The neurosurgeon came in and after our introductions, he said he had talked to my neurologist. He mentioned that they thought I was overdraining, and I shot that down immediately. I told him that my lumbar puncture came out with a high opening pressure and I hadn’t had anything surgically done since then. I also told him that I had a leak for an entire year so I know the difference between overdraining and underdraining and they are completely different sensations. For me, the underdraining always brings vertigo, fatigue and the facial droop. Overdraining will never bring paralysis for me; instead, I get the tire-iron-beating-me-in-the-skull pain. 

We talked about the fact that there hasn’t been new shunt materials in ages. We talked about the near-impossible task of finding materials that I won’t be allergic to since I’ve had so many already and I’ve reacted to them.

We also talked about the mass that’s growing on my right side. I asked him if it was at least possible to take that out. I’ve been having pain on the right side that radiates down my neck, and if it’s killing brain tissue and turning it to jelly (which it is according to the MRI), then I’d like to get rid of it. However, because of where it is – in my cerebellum – it’s in a bad spot for a craniotomy. As of November it had grown to about the size of a quarter (not sure what size it is now).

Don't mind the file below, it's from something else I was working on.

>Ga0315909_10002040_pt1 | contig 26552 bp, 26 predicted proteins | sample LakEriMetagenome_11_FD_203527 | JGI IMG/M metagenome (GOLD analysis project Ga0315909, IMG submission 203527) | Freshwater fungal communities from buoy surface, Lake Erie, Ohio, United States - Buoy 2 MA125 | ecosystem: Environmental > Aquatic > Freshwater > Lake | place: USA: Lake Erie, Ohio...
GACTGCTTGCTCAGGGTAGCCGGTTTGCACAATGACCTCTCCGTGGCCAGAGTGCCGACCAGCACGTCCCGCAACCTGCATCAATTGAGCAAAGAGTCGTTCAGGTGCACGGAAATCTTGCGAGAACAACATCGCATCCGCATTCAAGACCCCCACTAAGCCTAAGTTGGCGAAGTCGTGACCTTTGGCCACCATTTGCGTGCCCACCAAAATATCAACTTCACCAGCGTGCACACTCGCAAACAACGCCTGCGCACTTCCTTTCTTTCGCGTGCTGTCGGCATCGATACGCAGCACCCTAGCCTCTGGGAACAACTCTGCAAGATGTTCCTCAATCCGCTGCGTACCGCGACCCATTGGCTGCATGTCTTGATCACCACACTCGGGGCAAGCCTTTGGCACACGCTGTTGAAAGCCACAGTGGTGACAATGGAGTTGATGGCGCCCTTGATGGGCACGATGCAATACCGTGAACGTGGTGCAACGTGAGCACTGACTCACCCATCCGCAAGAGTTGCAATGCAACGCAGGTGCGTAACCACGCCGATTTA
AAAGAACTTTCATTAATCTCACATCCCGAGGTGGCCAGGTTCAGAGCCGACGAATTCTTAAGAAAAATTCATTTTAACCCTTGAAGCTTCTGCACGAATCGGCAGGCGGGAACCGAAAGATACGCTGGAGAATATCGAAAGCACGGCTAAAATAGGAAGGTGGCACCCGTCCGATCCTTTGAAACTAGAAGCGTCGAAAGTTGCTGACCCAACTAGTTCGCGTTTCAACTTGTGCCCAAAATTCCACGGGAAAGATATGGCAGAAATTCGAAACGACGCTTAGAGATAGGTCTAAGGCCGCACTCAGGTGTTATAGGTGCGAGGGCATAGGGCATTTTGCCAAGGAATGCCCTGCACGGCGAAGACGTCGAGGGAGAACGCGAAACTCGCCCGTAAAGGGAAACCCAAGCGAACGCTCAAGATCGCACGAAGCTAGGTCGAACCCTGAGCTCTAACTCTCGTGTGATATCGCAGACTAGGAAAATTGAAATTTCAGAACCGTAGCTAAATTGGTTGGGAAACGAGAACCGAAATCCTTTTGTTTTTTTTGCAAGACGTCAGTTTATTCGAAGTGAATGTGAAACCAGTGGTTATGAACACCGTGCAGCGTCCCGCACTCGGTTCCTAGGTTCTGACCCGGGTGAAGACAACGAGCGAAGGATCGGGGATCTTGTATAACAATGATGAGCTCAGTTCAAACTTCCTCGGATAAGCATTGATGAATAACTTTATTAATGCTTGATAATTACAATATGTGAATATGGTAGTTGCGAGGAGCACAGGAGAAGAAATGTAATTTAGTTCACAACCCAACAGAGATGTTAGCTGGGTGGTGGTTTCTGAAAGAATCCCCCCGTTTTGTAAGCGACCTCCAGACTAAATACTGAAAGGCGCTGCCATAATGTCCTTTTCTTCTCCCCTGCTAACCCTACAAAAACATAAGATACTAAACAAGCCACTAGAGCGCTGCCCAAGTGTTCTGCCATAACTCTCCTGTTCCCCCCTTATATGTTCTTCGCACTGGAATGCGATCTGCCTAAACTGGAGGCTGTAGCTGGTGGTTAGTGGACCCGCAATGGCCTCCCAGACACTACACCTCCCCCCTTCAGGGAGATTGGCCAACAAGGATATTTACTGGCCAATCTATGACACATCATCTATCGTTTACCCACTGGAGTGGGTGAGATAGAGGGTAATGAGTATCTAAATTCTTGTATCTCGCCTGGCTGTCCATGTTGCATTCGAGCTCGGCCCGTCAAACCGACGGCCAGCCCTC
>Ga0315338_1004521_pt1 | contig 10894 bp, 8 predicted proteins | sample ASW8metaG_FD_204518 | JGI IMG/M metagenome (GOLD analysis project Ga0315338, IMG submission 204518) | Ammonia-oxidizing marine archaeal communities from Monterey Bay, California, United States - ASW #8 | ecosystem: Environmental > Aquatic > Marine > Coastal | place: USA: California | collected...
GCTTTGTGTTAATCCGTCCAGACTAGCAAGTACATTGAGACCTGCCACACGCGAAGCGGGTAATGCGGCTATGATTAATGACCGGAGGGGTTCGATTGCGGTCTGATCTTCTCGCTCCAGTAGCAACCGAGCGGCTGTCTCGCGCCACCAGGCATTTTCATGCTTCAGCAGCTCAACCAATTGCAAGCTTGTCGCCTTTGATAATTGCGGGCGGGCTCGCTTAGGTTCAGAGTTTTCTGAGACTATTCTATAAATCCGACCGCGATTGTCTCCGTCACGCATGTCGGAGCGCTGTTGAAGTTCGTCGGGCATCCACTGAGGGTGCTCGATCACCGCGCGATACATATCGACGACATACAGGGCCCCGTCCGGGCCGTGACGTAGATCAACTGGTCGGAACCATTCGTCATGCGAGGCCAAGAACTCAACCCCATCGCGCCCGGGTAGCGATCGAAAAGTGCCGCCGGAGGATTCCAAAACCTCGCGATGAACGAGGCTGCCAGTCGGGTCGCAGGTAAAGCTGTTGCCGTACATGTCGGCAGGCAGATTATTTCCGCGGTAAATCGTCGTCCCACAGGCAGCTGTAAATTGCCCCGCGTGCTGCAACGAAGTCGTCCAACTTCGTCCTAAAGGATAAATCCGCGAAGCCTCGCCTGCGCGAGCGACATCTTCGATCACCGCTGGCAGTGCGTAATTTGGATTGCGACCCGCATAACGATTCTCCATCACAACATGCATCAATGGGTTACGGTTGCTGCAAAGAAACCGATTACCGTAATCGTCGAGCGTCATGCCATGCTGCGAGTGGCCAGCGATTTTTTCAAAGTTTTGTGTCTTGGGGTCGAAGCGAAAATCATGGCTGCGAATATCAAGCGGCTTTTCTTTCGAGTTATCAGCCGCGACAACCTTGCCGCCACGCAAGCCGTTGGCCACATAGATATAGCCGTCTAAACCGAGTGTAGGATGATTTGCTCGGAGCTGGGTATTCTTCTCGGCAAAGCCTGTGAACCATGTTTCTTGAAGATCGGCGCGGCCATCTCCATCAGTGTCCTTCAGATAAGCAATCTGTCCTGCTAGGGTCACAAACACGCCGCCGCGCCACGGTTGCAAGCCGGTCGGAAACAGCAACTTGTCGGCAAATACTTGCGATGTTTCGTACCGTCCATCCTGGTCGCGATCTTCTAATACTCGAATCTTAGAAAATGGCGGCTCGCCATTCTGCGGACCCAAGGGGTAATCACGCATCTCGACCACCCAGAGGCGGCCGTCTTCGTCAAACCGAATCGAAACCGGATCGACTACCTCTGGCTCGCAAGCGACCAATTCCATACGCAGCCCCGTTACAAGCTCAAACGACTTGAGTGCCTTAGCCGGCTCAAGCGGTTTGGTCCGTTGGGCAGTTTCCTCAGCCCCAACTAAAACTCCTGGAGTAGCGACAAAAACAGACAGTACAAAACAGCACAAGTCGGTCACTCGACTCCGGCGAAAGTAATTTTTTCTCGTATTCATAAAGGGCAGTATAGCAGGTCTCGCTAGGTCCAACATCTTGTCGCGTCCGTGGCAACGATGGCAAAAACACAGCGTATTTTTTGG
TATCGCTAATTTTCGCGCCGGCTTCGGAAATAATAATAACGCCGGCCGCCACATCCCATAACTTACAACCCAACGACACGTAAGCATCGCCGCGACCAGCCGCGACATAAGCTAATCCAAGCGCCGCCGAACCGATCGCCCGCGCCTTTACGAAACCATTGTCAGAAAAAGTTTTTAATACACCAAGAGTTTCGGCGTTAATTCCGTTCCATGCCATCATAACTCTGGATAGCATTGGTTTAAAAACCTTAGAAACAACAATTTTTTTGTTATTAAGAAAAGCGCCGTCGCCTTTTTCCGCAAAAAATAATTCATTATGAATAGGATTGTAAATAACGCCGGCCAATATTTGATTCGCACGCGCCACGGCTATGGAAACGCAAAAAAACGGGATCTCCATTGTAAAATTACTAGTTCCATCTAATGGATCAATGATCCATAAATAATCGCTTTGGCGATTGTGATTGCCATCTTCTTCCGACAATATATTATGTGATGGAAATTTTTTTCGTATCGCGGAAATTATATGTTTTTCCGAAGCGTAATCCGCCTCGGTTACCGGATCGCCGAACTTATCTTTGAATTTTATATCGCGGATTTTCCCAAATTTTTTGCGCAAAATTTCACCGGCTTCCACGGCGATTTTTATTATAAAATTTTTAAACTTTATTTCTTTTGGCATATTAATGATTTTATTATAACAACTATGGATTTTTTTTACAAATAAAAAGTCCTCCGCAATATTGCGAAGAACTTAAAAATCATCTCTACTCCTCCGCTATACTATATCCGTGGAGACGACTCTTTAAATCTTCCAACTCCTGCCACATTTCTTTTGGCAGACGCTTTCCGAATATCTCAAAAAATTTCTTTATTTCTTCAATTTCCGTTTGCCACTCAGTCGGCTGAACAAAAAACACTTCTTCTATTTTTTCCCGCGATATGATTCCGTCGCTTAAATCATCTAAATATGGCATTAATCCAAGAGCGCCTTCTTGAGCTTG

The neurosurgeon doesn’t want to operate on me at this point. He wants to repeat the upright MRI in about six months to check the size of the mass. He expects it to interfere with my coordination; it might be what’s causing my legs to jerk uncontrollably right now.

So, that’s the plan. Follow up in six months. No surgery right now. Wait for the mass/tumor to get bigger and my symptoms to get worse.